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The Mechanics
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Good Government/Reform Fri Jun 10 2011

Inspector General: Minority Contracting Program "Beset By Fraud and Abuse"

Chicago's Inspector General's Office (IGO) has released a scathing study of the city's minority- and women-owned business program, calling it "beset by fraud and abuse," and cataloging the fundamental problems with the program. The MWB program has popped up in a variety of different scandals, with organized crime and corrupt politicians abusing technocratic discretion and inherently faulty oversight for personal gain in subversion of the program's purpose.

Among the recommendations for correcting the program:

  • Shifting the City's focus away from MWBE certification to monitoring MWBE compliance
  • Accurately tracking and reporting actual payments to MWBEs
  • Establishing meaningful contract-specific goal setting for program participation
  • Granting waivers from MWBE goals for construction contracts where appropriate to allow for honesty in contractor bidding and ensure better MWBE compliance
  • Collecting penalties from firms that do not satisfy MWBE requirements

You can sniff which recommendation most addresses the corruption problem: certification versus monitoring. Certification means a firm is certified as minority or woman owned in an obscure bureaucratic process, which essentially grants certain contractors a privilege they carry with them. This makes that certification extremely valuable and low-risk: once you have it you are most likely to keep it, and you just have that one hurdle, certification, to cross. A lack of on-going monitoring of compliance makes the creation of phony minority- or woman-owned businesses extremely attractive, and makes "smoothing the process" of actually getting it much easier.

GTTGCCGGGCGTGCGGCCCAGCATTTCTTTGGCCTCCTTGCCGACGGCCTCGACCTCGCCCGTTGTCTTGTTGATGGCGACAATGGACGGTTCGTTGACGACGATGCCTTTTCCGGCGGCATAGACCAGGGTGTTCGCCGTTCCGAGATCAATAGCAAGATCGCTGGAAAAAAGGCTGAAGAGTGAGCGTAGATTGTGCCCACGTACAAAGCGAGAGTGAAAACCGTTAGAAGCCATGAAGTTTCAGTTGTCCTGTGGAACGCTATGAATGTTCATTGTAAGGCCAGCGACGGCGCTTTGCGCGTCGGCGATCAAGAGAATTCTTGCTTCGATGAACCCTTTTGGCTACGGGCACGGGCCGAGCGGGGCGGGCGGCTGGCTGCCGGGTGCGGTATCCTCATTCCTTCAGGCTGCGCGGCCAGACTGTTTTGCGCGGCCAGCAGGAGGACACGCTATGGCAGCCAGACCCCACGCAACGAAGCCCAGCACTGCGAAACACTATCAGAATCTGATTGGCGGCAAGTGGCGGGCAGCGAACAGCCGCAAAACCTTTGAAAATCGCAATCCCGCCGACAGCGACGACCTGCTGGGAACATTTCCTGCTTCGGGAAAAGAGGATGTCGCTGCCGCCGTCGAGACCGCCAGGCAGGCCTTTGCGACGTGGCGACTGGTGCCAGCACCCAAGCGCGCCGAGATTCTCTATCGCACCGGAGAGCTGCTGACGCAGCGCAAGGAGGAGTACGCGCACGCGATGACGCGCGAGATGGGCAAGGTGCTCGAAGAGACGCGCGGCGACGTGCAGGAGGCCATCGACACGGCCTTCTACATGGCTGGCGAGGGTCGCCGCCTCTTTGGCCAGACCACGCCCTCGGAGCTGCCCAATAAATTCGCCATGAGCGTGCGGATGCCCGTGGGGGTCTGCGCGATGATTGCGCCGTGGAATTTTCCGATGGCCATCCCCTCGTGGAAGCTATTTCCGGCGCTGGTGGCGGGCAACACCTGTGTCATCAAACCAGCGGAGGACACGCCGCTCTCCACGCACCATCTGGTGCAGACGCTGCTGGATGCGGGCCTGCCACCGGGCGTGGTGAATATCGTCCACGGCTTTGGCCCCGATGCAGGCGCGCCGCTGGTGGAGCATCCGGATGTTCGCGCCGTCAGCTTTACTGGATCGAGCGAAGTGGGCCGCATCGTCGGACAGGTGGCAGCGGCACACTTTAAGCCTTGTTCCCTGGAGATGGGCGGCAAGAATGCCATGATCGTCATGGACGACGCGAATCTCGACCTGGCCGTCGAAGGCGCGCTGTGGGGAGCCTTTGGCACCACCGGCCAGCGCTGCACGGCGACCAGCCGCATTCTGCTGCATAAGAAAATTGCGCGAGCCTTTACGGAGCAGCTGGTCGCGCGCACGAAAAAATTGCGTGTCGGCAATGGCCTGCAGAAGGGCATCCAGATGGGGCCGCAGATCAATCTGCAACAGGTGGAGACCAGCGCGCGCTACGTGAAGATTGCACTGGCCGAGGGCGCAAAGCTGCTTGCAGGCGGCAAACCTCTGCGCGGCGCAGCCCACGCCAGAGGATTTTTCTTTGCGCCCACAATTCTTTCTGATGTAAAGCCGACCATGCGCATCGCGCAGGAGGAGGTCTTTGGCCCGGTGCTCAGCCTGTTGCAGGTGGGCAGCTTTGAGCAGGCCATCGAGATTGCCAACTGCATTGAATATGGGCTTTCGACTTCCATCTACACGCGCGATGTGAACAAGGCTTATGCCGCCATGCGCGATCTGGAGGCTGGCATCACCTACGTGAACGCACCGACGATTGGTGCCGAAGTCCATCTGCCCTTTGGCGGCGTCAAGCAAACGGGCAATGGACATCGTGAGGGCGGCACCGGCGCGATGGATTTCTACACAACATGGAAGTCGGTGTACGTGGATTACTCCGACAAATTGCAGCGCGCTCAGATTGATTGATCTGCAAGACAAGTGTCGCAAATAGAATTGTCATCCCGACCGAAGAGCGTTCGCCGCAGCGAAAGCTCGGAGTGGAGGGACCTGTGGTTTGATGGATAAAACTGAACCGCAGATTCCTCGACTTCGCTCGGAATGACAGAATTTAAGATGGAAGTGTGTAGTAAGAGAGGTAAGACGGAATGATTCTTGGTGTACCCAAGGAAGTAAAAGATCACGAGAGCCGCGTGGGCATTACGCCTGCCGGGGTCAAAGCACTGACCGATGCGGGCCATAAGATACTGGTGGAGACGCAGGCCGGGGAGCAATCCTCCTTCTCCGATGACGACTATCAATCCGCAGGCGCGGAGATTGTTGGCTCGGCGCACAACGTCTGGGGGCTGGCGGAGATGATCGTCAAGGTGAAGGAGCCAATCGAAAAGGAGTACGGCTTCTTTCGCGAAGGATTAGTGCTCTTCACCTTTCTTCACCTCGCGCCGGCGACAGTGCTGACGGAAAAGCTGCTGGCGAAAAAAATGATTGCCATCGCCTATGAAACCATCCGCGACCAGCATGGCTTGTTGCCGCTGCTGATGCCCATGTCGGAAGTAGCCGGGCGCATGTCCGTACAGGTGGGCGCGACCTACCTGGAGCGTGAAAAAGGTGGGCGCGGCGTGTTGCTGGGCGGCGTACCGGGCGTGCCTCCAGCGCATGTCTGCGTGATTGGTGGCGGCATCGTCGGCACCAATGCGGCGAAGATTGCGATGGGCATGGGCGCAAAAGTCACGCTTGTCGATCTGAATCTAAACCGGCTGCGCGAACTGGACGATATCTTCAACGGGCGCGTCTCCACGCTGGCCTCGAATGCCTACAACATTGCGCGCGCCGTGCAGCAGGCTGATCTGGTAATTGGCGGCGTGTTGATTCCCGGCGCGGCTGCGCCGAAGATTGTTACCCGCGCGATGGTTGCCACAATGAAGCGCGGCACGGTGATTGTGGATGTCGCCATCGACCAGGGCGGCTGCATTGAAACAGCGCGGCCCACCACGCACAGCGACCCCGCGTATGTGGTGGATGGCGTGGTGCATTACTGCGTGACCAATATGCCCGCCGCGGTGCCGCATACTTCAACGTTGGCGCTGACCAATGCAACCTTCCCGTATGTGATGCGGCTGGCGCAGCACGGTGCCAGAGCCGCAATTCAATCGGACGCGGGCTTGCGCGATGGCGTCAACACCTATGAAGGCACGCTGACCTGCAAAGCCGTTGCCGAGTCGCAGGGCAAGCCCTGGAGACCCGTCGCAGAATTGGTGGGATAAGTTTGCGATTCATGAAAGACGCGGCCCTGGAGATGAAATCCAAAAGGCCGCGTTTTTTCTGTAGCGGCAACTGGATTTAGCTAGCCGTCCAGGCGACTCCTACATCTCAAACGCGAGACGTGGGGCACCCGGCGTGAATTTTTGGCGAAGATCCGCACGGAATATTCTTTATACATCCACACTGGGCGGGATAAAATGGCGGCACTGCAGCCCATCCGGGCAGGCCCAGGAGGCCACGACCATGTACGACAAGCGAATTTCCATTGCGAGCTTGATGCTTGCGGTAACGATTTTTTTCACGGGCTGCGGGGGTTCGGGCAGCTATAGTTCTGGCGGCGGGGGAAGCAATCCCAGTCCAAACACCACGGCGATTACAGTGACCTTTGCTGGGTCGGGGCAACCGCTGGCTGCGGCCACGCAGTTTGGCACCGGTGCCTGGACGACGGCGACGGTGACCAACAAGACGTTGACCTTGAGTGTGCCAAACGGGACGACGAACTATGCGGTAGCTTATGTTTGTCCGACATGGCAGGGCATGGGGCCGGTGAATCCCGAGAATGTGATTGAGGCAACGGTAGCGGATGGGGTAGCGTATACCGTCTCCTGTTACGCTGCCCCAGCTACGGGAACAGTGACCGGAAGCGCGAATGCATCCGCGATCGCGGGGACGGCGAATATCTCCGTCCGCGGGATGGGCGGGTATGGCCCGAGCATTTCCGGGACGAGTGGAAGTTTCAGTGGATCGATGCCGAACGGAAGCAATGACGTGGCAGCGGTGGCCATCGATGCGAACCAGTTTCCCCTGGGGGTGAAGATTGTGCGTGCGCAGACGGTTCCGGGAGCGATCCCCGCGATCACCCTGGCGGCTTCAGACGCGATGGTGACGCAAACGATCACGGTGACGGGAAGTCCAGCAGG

The full report is after the jump.

MWBE Update Release

 
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Roger Clegg, Ctr for Equal Opportunity / June 13, 2011 9:18 AM

Why do race, ethnicity, and sex need to be considered in deciding who gets awarded a contract in the first place? It's good to make sure contracting programs are open to all, that bidding opportunities are widely publicized beforehand, and that no one gets discriminated against because of skin color, national origin, or sex. But that means no preferences because of skin color, etc. either--whether it's labeled a "set-aside," a "quota," or a "goal," since they all end up amounting to the same thing. Such discrimination is unfair and divisive; it breeds corruption and otherwise costs the taxpayers money to award a contract to someone other than the lowest bidder; and it's almost always illegal—indeed, unconstitutional—to boot (see 42 U.S.C. section 1981 and this model brief: http://www.pacificlegal.org/page.aspx?pid=1342 ). Those who insist on engaging in such discrimination deserve to be sued, and they will lose.

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